Virginia ABC Laws To Change July 1, 2020

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Before the new ABC legislation proposals were signed into law, Virginia had relatively strict guidelines concerning the sale and advertisement of alcoholic beverages. The new legislation will change twelve existing laws to make it easier for alcohol markets to turn a bigger profit. ABC laws are enacted in “alcoholic beverage control” states to give state governments a monopoly over the sales of some categories of alcoholic beverages.

Here are some of the new Virginia laws:

HB 2634 and SB 1110 provided a referendum on the sale of mixed beverages by Virginia ABC stores. These stores and restaurants will now be allowed to sell mixed alcoholic beverages in countries whose qualified voters decide not to petition the local circuit court to prevent the law from being enacted locally. 

SB 1727 will prohibit the sale of all nicotine products to adults and young adults under the age of 21, unless an active duty military ID is shown at the time of purchase, in which case the restriction remains cemented at age 18.

HB 1887 requires all Virginia ABC stores to post a sign containing information about human trafficking prevention and assistance.

HB 1960 allows both ABC stores and licensed alcohol distillers located in or out of the Virginia commonwealth to produce and sell low-alcohol beverage coolers. Alcohol must contain at least .5 percent alcohol but no more than 7.5 percent.

SB 1171 allows certain industries to obtain a temporary and local special events license so that alcohol may be sold where alcohol is otherwise not sold — but only during a local “special event.” Residents may loiter with beverages in hand or move around to local businesses. These special events are limited to 12 per year.

SB 1420 allows bespoke establishments to obtain a license allowing them to provide complimentary glasses of wine or beer (up to two) for a visiting member. Fees cannot be charged for these drinks.

HB 1657 allows any multipurpose theater in Bridgewater, Virginia to sell alcoholic beverages to patrons so long as the theater is owned by the government and has a total functioning capacity of over 100 people.

HB 1770 and SB 1668 changes the Sunday hours for opening an ABC establishment from noon to 10 a.m.

HB 2073 and SB 1726 allows retail establishments with ABC licenses to advertises for happy hour events in addition to normal beverage prices.

What Is Government Contracts Law? Do I Need A Government Contracts Attorney?

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The United States of America has some of the most convoluted and complicated regulation practices in the world, which is just one of the reasons why starting a new business is such a difficult task. New companies must immediately comply with literally thousands of rules and procedures to stay up and running without legal trouble. The bigger a business grows, the more complicated it gets.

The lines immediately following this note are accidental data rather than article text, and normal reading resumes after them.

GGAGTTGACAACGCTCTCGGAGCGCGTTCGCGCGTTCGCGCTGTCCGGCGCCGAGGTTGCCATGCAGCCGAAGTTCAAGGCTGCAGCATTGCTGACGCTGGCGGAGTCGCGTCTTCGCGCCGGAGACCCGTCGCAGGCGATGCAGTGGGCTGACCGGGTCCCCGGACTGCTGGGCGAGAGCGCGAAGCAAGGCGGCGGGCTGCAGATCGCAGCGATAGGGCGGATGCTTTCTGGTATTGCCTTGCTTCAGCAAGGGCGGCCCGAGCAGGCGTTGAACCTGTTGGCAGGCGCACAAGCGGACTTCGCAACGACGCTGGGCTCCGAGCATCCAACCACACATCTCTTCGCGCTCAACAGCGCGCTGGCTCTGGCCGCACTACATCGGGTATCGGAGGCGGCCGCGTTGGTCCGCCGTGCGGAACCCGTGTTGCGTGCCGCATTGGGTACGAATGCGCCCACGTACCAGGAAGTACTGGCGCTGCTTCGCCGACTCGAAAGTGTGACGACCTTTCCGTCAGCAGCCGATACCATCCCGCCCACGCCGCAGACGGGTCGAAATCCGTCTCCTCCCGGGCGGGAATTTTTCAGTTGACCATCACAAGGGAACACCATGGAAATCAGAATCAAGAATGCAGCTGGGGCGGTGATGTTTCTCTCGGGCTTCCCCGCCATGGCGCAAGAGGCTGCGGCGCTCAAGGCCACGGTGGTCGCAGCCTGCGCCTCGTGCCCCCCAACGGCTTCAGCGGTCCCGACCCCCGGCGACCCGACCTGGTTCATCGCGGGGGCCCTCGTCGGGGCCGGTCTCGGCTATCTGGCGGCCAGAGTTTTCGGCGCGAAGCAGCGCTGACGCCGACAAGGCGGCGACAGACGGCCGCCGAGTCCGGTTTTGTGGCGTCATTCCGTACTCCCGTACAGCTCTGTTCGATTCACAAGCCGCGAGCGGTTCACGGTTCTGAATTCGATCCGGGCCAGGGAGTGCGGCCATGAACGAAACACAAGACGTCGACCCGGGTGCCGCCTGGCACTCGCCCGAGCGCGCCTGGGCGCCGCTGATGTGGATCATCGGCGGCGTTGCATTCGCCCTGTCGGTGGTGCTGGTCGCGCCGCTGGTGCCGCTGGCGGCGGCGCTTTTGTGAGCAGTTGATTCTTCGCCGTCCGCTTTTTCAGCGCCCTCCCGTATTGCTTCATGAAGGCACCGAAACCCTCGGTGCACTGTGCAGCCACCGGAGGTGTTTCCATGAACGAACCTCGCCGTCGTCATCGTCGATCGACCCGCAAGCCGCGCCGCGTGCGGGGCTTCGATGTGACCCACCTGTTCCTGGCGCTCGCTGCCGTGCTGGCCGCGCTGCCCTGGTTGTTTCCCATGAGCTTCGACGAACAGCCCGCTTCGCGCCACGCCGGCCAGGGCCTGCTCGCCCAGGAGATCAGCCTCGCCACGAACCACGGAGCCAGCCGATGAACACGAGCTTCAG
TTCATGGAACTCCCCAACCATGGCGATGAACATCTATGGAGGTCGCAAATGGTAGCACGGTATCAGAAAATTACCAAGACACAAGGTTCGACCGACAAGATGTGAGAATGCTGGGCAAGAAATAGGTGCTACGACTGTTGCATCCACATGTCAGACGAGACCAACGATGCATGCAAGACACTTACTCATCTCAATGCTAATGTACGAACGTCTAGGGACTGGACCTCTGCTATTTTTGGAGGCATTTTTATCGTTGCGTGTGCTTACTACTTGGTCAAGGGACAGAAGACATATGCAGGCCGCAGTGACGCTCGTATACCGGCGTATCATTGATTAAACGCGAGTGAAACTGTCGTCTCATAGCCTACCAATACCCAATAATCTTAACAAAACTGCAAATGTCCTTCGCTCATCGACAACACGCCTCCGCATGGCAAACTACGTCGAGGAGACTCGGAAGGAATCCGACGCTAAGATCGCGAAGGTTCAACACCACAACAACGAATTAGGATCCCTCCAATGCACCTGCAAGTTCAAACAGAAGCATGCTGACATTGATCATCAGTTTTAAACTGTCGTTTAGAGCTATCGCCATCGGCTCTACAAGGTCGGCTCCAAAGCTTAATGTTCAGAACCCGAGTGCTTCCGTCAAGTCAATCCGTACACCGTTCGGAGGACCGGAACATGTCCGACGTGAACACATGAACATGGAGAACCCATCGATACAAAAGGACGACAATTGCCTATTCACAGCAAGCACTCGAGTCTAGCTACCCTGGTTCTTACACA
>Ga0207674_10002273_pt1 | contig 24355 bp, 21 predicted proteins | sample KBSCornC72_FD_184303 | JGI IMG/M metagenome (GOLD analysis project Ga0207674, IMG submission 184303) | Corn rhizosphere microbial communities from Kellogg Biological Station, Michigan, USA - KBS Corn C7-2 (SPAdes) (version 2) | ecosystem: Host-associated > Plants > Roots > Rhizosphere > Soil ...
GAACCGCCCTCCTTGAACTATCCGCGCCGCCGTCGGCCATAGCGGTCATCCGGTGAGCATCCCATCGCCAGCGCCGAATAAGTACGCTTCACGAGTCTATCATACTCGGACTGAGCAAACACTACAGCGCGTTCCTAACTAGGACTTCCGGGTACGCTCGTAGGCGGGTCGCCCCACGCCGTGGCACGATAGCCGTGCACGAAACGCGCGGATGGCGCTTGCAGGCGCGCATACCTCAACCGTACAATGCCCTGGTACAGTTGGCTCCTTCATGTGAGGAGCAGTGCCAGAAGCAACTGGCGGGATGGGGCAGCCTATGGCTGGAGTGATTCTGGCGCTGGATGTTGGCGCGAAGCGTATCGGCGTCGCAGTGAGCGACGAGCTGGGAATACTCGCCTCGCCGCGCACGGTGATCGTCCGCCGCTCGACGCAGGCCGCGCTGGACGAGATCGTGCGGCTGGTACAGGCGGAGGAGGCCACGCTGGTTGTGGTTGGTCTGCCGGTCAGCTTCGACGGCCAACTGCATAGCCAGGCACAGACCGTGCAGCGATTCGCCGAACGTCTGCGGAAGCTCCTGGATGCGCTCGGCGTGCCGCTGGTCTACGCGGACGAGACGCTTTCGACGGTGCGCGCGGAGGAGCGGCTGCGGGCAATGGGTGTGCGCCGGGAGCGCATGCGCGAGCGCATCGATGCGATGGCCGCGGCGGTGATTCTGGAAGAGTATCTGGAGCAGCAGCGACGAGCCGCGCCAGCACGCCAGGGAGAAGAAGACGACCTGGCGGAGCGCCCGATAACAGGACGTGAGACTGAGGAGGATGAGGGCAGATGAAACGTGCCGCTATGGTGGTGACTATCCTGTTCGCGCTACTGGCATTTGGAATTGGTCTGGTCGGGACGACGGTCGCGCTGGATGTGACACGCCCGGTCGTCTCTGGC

Government contracts law is the umbrella that hangs over all those rules and regulations for businesses that buy or sell to the U.S. government.

A government contracts attorney is one of the first steps new business owners should take, because they can help ensure that all relevant laws are being followed. It might seem like a money-saving venture to do it alone, but mistakes are easy to make when there are so many relevant legal codes that cannot be broken.

Not only that, but the regulations in question are always evolving — with every new municipal, state or federal election, laws are changed or new ones are added. The result is a nightmare for business owners (and pretty much everyone else, but that’s another story).

Here are a few legal terms you should know before deciding if your business requires the services of a government contracts attorney.

Appropriation expenditures are those made for government accounting purposes. These expenditures usually occur at set intervals, and the dollar amount usually won’t change during a contract.

Bid protests occur when a contract may or may not violate laws. One business will dispute another business’s claim by making a bid protest.

The General Accounting Office (or GAO) will perform all accounting or auditing claims for government programs. 

Federal Acquisitions Regulations (or FARs) are the set of rules that determine what the government will or won’t buy, including both products and services. FARs give businesses a decent idea of what they can sell and for how much.

If a business owner decides to take on a government contract, he or she should keep in mind that it is a serious decision and that there’s no wiggle room for making mistakes either small or large. It’s also important to know that the rules for how and what a business owner sells and for how much are all written by those to whom you’re selling: i.e. the government. That means the government will probably end up with the better end of the deal.

Even so, many businesses do very well for themselves by keeping the government as a buyer — because, let’s face it, the government is a reliable buyer. Once a business is in, it’s in.

Amazon In Hot Water Over California Alcoholic Beverage Control Law Enforcement